Grammar-schools sentence example

grammar-schools
  • There are also numerous grammar schools and other private schools.
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  • Occasionally grammar schools have agricultural sides, and in evening continuation schools agricultural classes are sometimes held.
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  • The "Cleveland plan," in force in the public schools, minimizes school routine, red tape and frequent examinations, puts great stress on domestic and manual training courses, and makes promotion in the grammar schools depend on the general knowledge and development of the pupil, as estimated by a teacher who is supposed to make a careful study of the individual.
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  • In 1909 there were 8 high schools and 90 grammar schools in the city; more than $2,500,000 is annually expended by Cleveland on its public schools.
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  • In early times the priories and other religious houses had generally grammar schools attached to them.
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  • Munich contains several gymnasia or grammar-schools, a military academy, a veterinary college, an agricultural college, a school for architects and builders, and several other technical schools, and a conservatory of music. The general prison in the suburb of Au is considered a model of its kind; and there is also a large military prison.
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  • The grammar-schools, founded in 1594 and endowed with the revenues of a suppressed gild, include a school of the second and a school of the third grade, the former a building of red brick in the Renaissance style erected in 1880, and the latter an old Elizabethan structure.
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  • He took much interest in the educational affairs of the province, and in 1807 was instrumental in having provision made for the establishment of the first grammar schools.
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  • There are also public grammar-schools.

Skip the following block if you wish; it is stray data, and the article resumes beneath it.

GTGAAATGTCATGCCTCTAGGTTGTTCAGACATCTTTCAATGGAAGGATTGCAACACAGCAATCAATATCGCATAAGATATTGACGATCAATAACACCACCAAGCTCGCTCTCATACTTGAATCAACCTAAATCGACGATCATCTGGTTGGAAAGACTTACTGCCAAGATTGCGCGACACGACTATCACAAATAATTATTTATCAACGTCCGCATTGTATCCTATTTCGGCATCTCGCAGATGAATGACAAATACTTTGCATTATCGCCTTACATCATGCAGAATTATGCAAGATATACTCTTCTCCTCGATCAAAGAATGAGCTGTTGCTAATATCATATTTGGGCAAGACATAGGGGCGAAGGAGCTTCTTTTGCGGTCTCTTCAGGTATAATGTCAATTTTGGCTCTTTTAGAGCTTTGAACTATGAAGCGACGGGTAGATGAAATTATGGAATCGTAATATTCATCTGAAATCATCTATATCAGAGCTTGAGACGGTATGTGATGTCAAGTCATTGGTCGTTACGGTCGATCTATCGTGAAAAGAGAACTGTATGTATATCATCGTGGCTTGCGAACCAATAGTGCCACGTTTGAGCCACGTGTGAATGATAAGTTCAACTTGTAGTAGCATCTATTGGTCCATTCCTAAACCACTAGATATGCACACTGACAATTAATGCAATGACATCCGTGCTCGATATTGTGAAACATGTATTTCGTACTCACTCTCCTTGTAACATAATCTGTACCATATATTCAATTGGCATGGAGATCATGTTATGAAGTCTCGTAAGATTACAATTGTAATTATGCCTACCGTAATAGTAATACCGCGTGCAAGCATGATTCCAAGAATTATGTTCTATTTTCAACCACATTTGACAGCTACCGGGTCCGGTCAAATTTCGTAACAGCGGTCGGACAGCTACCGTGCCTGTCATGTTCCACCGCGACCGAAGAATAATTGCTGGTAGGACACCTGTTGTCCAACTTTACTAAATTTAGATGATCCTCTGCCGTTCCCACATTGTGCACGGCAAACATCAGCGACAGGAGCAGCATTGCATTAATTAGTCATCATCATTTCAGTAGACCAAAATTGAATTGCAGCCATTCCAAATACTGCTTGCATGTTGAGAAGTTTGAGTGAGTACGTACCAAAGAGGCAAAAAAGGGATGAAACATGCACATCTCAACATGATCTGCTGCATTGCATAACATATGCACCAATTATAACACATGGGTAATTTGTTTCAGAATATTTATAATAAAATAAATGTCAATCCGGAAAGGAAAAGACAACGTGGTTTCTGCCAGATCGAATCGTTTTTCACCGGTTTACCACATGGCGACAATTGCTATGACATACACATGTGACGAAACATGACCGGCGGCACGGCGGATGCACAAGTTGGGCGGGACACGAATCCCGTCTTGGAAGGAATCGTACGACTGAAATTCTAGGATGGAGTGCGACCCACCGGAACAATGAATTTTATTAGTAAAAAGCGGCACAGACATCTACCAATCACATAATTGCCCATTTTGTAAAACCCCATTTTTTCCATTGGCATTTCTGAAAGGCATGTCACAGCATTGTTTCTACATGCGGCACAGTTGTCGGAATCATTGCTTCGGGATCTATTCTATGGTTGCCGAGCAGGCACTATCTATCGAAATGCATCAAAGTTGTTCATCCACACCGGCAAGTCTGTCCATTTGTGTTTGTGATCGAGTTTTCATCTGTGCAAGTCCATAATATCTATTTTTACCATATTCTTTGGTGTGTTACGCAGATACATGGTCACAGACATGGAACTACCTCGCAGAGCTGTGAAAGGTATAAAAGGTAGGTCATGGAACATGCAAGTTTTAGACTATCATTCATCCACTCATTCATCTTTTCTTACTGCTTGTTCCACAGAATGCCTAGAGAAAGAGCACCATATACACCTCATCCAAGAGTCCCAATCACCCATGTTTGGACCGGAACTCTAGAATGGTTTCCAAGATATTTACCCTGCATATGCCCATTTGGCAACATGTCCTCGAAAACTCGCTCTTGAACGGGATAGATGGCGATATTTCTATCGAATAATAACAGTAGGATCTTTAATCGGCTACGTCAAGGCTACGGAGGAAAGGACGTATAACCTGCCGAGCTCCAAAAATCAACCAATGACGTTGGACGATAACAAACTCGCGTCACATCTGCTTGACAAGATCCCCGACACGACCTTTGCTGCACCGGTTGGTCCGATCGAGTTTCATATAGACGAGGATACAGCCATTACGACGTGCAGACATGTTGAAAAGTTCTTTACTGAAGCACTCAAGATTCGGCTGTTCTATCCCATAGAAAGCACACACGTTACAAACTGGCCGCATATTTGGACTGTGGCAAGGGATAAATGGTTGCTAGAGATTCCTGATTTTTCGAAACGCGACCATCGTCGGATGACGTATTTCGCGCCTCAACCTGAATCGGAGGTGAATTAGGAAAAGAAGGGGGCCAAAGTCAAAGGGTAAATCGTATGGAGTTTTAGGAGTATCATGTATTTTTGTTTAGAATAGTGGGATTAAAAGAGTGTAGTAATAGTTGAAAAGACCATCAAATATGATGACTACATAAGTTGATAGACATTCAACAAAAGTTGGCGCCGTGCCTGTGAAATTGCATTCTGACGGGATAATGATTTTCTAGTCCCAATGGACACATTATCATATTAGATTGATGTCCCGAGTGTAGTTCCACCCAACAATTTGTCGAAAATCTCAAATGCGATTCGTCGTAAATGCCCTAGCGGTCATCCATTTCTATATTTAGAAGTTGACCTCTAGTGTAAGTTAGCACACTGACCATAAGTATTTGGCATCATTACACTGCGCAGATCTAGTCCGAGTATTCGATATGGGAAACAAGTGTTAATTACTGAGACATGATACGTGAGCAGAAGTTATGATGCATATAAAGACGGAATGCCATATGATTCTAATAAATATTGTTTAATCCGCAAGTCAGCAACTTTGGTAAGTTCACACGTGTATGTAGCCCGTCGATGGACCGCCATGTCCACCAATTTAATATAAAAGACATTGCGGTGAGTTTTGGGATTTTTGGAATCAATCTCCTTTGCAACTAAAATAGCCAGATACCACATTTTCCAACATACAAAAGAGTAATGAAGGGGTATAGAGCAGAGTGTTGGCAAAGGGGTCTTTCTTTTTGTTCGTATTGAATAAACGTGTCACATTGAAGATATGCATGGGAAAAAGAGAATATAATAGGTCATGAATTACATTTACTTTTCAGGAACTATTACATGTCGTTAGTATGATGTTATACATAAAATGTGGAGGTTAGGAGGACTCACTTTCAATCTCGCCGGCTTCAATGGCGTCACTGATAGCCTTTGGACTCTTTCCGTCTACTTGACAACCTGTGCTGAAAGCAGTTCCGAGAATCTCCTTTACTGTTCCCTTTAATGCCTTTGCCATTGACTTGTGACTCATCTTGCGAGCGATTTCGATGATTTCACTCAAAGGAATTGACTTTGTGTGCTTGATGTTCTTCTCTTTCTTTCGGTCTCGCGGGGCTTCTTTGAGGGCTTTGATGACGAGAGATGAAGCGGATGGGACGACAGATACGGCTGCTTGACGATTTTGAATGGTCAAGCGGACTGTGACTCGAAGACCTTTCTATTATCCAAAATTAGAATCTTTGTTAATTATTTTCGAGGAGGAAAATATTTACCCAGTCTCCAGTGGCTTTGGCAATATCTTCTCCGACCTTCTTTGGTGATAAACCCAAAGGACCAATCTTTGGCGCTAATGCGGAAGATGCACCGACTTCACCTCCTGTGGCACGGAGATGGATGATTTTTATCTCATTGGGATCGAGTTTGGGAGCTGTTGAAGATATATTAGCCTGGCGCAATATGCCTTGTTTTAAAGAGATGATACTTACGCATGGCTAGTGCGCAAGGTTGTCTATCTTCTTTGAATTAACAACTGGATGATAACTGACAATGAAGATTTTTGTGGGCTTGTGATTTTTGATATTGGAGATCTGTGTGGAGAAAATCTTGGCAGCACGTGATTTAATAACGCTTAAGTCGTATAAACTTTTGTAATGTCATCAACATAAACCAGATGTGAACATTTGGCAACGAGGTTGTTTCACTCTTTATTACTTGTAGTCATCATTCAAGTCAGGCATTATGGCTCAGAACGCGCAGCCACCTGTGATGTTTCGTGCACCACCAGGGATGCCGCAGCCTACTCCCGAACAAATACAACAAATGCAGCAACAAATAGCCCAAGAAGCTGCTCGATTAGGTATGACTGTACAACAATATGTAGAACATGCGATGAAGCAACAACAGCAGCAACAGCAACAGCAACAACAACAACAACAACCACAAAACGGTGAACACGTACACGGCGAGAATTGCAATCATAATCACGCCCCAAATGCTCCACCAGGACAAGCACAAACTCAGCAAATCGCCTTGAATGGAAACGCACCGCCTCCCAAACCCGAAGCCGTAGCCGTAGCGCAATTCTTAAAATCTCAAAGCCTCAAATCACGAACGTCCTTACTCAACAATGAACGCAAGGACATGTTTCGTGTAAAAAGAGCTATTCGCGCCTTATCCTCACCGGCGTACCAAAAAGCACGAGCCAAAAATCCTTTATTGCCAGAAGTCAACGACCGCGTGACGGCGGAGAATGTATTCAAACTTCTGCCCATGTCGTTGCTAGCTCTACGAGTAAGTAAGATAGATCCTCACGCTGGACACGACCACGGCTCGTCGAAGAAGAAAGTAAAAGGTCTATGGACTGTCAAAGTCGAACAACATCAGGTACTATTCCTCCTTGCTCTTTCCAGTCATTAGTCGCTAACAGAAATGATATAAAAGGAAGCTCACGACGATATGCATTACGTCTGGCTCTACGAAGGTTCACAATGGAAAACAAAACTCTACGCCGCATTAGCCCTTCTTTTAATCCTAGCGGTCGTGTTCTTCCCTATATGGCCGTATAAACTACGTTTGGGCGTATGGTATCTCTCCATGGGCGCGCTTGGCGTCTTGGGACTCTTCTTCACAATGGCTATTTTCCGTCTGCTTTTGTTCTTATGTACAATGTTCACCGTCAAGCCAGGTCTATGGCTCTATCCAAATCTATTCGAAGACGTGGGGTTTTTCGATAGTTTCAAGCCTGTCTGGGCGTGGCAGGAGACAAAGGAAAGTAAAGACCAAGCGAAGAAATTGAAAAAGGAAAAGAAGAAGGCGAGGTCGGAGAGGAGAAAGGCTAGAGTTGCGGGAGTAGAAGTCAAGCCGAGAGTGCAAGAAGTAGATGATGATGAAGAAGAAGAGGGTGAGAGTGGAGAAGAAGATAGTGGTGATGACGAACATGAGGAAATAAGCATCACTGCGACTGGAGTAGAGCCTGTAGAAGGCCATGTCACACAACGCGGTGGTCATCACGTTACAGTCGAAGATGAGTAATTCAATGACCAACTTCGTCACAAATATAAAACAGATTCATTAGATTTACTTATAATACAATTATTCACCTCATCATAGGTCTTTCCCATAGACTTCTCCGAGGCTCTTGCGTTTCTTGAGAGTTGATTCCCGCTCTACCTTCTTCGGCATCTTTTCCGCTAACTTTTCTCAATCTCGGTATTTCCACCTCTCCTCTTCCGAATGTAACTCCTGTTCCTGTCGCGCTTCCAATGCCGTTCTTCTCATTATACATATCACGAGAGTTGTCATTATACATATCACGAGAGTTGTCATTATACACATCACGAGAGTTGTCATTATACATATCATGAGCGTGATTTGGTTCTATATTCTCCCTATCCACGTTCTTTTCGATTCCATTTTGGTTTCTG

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  • In several burghs grammar schools have existed from a very early date, and some of them, such as the Royal High School of Edinburgh and the High School of Glasgow, reached a high standard of proficiency.
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  • By the act of 1872 their management was transferred to the school boards, and they may be conveniently classified into higher-class public schools, such as the old grammar schools and the liberally endowed schools of the Merchant Company in Edinburgh, and higher grade schools, with a few years' preparatory course for the universities, while some of the ordinary schools have earned the grant for higher education.
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  • After attending the grammar schools of Melton and Oakham, he entered St John's College, Cambridge, and while still an undergraduate he addressed in February 1712, under the pseudonym of Peter de Quir, a letter to the Spectator displaying no small wit and humour.
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  • The foundation was on the model of Merton and Queen's colleges at Oxford, to which grammar schools were attached by their founders, while fellows of Merton were the first wardens of both of Wykeham's colleges.
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  • During his school days at the grammar schools of Penzance and Truro he showed few signs of a taste for scientific pursuits or indeed of any special zeal for knowledge or of ability beyond a certain skill in making verse translations from the classics and in story-telling.
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  • There are gymnasia, or grammar schools of four classes, roughly corresponding with the German sub-gymnasia; and lyceums of eight classes, which answer to the German gymnasia.
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  • The chief educational establishments are the Huddersfield College (1838), a higher-grade school, the technical school and several grammar-schools, of which Longwood school was founded in 1731.
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  • His father, a carpenter, wished him to follow his trade, but his success in mathematics at Lancaster and Heversham grammar-schools enabled him to proceed with an exhibition to Trinity, Cambridge (1812).
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  • There are within the duchy four grammar schools (gymnasia), five semi-classical and modern schools, a teachers' seminary and four high-grade girls' schools.
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  • Charles Clarke's words appear to represent a revival of the government's hostility to grammar schools.
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  • It is the church that is associated with elitist grammar schools and the socially privileged.
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  • I took the contract under my company’s name, and everywhere I went to recruit, I insisted on speaking at grammar schools.
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